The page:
14 Cheap Landscaping Updates that Make a Splash
Revamp your landscape (and impress your neighbors) with these inexpensive updates.
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Add a Small Water Feature
With minimal materials and effort, you can build this beautiful artesian fountain in just two days. And — bonus! — once it’s built, you don’t have to worry about maintenance.
Roll in a Boulder
Boulders are eye-catching and provide a natural location for adding grasses, flowers and other garden plants. You’ll find huge piles of boulders to pick through anywhere that sells landscaping supplies. Prices vary with size, less for breadbox-size ones and more for giant boulders that you’ll need delivered and placed. Whatever sizes you choose, nest the boulders into the ground a bit. They should look like they were left from a receding glacier — not like they were just rolled off the back of a pickup!
Grow Self-Seeding Flowers
Self-seeding flowers, like the hollyhocks seen here, are a real money saver for the home gardener. Buy a packet of seeds now and have flowers forevermore. The secret is to sow them where they have a chance to succeed (consult seed packets for recommendations) and then allow some of the fading flowers to go to seed. Resist deadheading, at least near the end of the season when a new crop of seeds is needed. Some great self-seeders include rudbeckia, sunflower, cleome, zinnia, calendula, bachelor’s buttons, poppies and cosmos.
Use Cheap Planters, but Dress Them Up
Garden twine is a useful tool for any gardener, especially as a cheap and cheerful addition to any planter. With a little hot glue and some imagination, you can create almost any look you like. Wrap an entire run-of-the-mill plastic planter with twine for an industrial look, or cover only a portion to give your decorative planters a modern edge. Twine is also easily painted, so consider adding a colorful stripe to the middle section of twine with spray paint for an extra pop of color, or group pots together with assorted colors to accent your other outdoor decor. The only limitation: Make sure that the size of the planter matches the size of the plants you want to display.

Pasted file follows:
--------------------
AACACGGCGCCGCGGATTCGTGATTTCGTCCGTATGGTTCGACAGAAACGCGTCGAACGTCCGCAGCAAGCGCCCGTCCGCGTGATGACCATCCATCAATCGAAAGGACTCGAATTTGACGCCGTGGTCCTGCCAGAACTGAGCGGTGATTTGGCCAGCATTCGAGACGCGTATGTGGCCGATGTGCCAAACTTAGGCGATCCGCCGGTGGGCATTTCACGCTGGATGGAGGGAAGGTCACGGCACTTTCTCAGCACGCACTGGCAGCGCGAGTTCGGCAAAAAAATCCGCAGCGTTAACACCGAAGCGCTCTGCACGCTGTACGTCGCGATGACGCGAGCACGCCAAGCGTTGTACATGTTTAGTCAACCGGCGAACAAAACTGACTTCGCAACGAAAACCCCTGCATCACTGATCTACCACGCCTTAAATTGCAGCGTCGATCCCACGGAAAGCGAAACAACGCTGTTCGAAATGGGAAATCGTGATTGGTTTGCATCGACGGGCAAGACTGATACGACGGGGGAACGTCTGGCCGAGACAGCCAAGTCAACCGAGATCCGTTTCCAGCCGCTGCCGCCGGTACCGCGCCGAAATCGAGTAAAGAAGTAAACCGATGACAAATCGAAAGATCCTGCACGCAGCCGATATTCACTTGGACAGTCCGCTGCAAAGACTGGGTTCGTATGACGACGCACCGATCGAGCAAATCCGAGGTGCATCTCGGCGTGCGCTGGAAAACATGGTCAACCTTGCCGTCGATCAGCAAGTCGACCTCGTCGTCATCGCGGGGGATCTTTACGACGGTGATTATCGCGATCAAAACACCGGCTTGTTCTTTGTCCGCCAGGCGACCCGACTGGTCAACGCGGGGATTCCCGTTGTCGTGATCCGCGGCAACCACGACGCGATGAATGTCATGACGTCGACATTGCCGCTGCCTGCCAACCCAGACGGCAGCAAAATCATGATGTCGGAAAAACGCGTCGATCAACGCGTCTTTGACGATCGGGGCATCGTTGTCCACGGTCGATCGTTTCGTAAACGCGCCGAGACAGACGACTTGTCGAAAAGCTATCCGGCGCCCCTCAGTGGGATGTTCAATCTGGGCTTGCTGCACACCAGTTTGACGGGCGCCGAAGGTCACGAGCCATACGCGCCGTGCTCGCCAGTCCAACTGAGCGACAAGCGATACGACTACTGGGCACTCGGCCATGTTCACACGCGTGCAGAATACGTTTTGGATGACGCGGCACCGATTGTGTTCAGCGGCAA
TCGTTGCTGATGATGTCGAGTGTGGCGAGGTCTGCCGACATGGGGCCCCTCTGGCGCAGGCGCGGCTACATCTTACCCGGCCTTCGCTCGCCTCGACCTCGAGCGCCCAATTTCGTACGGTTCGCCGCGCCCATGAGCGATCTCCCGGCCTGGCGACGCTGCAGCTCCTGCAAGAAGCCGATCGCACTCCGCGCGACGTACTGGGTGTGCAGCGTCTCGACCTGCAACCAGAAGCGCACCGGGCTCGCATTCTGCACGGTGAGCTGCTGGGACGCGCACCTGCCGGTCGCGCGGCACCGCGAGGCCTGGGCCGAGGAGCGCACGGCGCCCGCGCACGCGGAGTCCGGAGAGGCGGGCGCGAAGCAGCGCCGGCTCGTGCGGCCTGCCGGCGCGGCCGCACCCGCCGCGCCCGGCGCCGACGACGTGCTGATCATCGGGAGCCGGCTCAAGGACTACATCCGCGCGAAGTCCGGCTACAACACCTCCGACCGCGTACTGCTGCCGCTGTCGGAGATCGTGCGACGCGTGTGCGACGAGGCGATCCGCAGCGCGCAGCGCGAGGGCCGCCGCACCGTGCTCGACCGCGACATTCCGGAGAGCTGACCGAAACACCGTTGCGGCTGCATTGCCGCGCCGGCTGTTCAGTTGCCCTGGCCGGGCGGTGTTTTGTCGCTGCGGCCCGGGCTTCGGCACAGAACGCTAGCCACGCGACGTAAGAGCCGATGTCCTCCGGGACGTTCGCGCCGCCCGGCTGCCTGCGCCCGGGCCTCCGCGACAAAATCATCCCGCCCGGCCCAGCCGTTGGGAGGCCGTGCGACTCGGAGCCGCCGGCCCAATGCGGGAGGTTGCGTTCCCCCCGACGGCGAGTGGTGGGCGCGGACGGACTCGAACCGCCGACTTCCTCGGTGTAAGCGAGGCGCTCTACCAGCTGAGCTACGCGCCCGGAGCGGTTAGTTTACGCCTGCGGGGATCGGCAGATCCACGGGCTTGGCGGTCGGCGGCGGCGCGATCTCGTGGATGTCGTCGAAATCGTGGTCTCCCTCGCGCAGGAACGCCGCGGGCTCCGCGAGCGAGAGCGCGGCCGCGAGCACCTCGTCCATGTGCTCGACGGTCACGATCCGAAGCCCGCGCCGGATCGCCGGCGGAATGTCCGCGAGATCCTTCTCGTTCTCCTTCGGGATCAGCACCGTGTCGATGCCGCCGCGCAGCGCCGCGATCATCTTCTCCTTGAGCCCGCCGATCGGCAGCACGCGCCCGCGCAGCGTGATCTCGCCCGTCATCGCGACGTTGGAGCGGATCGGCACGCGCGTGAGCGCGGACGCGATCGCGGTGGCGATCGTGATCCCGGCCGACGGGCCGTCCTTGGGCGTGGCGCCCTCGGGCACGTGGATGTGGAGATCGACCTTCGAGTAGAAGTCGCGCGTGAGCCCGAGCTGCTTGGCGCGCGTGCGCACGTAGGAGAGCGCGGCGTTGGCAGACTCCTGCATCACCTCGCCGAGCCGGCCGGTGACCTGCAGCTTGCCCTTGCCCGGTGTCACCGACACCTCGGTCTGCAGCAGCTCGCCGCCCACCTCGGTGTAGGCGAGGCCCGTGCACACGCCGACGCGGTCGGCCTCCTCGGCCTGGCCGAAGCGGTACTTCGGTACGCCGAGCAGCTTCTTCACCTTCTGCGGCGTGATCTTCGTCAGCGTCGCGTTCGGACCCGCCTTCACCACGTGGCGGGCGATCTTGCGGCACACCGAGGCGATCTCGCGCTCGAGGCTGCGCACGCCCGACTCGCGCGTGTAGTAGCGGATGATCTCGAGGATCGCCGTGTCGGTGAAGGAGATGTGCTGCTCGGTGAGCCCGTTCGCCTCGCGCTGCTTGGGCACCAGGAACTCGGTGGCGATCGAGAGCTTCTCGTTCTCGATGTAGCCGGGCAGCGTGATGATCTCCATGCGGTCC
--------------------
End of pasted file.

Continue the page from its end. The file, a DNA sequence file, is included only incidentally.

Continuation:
Go with a Gravel Path
Adding a garden path provides interest and a place to walk through your landscape. But rather than installing an expensive concrete or paver pathway, opt for less-expensive gravel or mulch.
Mount Small Planters on the Deck
In a little under an hour, you can make this simple railing-mounted planter. All you need is some standard gutter parts.
Build a Rustic Arbor
You can make this garden trellis from just $25 of steel rebar. And you won’t have to weld a thing. We’ll show you how to bend the arches and attach the decorative circles with wire. When you’re done, cover it with climbing plants for an attractive addition to your garden.
Repurpose Containers for Starting Seeds
Reuse a plastic clamshell container from the salad bar as a mini greenhouse for starting seeds in the spring. After washing the container, punch a few holes in the top. Fill the bottom with potting soil and plant your seeds. Close the lid and place the container in a sunny spot. It acts like a mini greenhouse, allowing the sun to reach the plants while holding in moisture.
Put in a Backyard Fire Pit
Build a DIY fire pit for not much more than the cost of a flimsy store-bought fire ring.
Save on Potting Mix
Name-brand potting mixes can set you back quite a few dollars when you’re filling large containers. Use less of the expensive soil mix (and save weight so you can move the containers more easily) by lining the bottom of large containers with packing peanuts before filling with soil mix. Put the packing peanuts in a sealed plastic bag or cover with landscape fabric to prevent them from mingling with the soil — a hassle if you ever dump the pot.
Save Your Tender Bulbs
A lot of northern gardeners treat tender bulbs as annuals, allowing them to die at season’s end. Instead, overwinter them. To make it simpler, plant tender bulbs in containers. Then, after frost kills the tops, whisk the containers into cool storage in a basement or attached garage. Water sparingly — maybe once a month — while they’re dormant so the soil doesn’t totally dry out. Then bring the containers back out in spring.
Recycle Berry Containers for Lawn Care
When it’s time to clean out the refrigerator, save those plastic berry containers. You can toss the mushy raspberries, but wash and dry the container — it’s perfect for spreading grass seed on your lawn!
Make Your Own Planters
This three-season planter box uses plastic containers or liners to keep moisture and dirt away from the wooden parts, meaning it will survive the outdoors a lot longer than other planters. Learn how to build the three-season planter box.